Once they have sprouted, water the chilli seedlings regularly, but don't let them become waterlogged as this encourages rot. Don't let seedlings dry out as they rarely recover at this stage

Larger plants should be watered regularly and allow the top inch or so to dry out in between watering. If they do dry out and droop the chilli plants will usually recover reasonably well, just make sure that the pots are soaked (by way of apology!) and the soil properly re-hydrated. Once the plants are in their final pots and have started to become root-bound you may need to water the plants daily - do this in the morning or late evening. If you are going away, you can stand mature plants in water for a few days without them suffering too much. Another tip is to mix vermiculite into the soil mix, which will help retain moisture. Another tip is to drill a small hole (5mm or so) into the top of a small cool drink bottle and fill the bottle with water. Place the head of the bottle into the soil and the plant will water itself as required!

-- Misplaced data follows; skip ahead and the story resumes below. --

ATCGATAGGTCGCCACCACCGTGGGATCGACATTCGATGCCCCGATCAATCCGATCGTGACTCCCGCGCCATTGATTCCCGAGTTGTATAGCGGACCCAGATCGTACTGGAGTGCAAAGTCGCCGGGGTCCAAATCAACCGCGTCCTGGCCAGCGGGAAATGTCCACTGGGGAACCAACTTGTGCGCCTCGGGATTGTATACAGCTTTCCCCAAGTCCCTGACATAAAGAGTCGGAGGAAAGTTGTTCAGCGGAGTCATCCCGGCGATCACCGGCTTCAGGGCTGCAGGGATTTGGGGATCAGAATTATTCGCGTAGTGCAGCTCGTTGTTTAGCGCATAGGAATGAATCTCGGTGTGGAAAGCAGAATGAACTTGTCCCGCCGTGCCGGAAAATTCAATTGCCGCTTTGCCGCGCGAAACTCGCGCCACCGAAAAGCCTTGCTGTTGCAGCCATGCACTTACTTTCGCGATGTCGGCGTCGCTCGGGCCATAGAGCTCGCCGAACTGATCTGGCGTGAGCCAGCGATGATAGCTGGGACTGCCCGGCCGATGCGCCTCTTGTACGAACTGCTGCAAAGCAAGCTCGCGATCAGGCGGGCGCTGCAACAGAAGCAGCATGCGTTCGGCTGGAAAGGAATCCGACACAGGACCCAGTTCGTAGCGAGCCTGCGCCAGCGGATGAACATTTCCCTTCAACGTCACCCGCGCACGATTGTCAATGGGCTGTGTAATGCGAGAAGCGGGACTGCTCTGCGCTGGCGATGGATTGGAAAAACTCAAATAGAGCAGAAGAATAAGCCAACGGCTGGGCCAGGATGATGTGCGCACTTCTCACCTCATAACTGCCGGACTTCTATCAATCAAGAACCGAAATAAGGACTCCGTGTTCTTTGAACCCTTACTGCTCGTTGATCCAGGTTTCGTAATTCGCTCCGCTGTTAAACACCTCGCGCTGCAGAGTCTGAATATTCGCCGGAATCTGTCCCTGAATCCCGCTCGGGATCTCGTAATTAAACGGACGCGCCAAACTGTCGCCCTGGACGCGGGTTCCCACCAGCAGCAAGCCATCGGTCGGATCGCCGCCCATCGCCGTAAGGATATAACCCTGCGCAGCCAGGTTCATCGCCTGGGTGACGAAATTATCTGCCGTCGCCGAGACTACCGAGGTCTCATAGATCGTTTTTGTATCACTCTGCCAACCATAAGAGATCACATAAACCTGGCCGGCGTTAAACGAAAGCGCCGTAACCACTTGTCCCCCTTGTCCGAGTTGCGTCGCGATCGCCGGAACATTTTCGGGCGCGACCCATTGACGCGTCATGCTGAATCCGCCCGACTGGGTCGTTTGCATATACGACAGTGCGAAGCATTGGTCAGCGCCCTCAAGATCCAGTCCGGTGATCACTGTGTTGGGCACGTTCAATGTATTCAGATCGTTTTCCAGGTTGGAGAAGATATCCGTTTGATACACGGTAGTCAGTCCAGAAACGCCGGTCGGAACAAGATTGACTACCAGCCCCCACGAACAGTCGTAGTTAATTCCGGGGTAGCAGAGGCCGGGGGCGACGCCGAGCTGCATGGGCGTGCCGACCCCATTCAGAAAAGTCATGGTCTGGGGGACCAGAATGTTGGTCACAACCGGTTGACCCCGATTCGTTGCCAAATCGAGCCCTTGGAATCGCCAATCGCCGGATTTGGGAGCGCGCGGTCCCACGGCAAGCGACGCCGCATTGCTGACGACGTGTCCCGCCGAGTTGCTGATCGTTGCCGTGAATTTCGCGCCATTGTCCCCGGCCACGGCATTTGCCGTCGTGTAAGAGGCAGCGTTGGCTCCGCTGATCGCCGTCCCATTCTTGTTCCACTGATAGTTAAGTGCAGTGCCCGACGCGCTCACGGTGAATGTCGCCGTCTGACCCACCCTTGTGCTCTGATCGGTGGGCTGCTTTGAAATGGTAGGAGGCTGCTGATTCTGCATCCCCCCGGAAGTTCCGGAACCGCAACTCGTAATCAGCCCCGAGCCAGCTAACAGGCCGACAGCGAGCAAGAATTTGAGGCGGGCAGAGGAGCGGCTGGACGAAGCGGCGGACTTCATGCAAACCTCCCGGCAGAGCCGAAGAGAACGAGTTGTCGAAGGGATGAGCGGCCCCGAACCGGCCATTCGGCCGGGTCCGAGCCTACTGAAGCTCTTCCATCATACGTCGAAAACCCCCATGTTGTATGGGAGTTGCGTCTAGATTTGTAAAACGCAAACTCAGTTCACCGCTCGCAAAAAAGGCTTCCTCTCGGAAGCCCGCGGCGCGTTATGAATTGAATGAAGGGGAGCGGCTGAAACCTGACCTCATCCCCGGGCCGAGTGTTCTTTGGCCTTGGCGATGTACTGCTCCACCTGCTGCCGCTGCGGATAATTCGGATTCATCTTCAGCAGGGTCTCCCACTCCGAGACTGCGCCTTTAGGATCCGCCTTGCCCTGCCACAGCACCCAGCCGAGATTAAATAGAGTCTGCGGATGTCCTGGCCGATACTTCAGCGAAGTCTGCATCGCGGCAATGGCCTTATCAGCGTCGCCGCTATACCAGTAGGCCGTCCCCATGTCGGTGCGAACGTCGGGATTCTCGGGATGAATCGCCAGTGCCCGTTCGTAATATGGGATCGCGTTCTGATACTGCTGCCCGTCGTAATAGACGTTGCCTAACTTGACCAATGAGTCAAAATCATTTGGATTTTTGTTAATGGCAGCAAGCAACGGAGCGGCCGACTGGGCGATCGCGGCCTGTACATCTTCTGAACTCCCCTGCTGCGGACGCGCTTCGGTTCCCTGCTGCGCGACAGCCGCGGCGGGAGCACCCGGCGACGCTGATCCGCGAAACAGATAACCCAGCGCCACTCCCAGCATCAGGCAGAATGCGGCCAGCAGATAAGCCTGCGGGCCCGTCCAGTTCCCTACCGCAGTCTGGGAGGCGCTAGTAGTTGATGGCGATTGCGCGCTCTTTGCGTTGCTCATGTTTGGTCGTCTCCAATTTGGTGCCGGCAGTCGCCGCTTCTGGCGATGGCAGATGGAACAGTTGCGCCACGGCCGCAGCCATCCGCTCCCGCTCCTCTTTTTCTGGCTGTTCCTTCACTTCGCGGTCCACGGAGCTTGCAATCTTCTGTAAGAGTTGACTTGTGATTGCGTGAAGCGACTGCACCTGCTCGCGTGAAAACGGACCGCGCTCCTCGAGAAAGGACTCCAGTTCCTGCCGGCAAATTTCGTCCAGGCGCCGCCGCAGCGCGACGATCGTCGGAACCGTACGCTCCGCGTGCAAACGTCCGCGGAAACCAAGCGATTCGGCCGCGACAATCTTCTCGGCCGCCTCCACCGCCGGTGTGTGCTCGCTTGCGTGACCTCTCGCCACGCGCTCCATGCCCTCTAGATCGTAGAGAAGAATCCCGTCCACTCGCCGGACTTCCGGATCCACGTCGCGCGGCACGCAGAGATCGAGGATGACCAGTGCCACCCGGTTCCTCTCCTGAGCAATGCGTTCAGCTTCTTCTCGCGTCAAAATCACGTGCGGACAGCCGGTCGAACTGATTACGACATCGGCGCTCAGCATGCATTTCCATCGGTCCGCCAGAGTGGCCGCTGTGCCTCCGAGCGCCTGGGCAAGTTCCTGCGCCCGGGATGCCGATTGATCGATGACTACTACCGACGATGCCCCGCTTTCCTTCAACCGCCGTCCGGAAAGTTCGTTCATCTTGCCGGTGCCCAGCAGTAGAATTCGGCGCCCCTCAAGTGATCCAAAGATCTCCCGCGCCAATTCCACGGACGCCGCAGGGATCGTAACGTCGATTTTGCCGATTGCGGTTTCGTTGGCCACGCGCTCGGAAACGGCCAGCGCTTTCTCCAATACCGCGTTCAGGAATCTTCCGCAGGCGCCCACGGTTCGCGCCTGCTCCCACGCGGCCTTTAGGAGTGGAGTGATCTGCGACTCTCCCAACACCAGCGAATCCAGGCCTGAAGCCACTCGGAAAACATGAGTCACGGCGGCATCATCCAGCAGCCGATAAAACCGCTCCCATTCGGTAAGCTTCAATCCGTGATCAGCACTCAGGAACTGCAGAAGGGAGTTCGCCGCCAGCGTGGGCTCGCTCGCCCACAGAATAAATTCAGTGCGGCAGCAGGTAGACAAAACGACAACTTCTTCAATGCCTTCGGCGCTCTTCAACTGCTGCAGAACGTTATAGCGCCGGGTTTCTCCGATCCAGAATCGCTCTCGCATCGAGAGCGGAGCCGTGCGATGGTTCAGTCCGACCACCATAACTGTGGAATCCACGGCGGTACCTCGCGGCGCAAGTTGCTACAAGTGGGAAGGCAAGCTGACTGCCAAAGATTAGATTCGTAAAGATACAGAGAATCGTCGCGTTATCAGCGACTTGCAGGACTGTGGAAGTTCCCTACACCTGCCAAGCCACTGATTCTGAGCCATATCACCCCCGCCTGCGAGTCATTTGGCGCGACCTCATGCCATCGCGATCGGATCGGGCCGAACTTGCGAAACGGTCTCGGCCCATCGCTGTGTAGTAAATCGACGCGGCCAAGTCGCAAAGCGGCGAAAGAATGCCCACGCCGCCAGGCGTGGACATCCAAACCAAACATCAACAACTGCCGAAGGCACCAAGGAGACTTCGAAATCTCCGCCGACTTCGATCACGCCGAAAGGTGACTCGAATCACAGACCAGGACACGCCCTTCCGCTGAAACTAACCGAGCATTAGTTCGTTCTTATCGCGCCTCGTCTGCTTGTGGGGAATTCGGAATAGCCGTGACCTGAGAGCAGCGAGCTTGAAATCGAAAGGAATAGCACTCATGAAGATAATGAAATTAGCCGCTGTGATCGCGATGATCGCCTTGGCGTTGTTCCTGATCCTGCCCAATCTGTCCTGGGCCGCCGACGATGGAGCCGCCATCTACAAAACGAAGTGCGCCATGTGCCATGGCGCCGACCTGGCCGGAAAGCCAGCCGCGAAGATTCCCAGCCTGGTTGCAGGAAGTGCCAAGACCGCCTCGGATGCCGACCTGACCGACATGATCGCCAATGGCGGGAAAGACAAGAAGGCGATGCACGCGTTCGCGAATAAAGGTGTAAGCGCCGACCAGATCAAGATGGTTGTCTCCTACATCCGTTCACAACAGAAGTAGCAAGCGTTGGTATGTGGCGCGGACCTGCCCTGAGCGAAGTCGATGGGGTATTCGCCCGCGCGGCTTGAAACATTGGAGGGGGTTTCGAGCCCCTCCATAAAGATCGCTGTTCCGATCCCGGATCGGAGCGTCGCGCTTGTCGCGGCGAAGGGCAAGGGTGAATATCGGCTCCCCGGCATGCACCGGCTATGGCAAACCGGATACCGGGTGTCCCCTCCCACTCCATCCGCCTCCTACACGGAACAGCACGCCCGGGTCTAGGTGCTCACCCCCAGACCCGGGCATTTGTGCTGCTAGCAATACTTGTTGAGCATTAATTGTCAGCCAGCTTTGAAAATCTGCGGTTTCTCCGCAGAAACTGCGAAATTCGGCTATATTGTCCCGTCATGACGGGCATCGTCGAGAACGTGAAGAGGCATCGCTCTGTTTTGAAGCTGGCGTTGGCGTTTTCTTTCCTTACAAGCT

Potting on your chilli seedlings

When the chillies have produced their first pair of proper leaves they can be potted on into individual 10 or 12cm pots. Use good quality potting compost and use Seagro organic fertiliser weekly by diluting 5ml / litre water and spraying the leaves as well as watering the plant. Before it becomes root-bound (you'll see roots appearing through the holes in the bottom of the small pots) The plant can be further potted to the final size of pot required, which will depend on the variety grown and how big it gets! At this stage it is advisable to give the plant some agricultural lime to ensure the plant does not suffer from Calcium defficiency when fruiting (a sure sign of this is weak fruit walls). Adult chilli plants need lots of light. However, more than 4 hours or so in hot direct sunlight could dry them out quickly.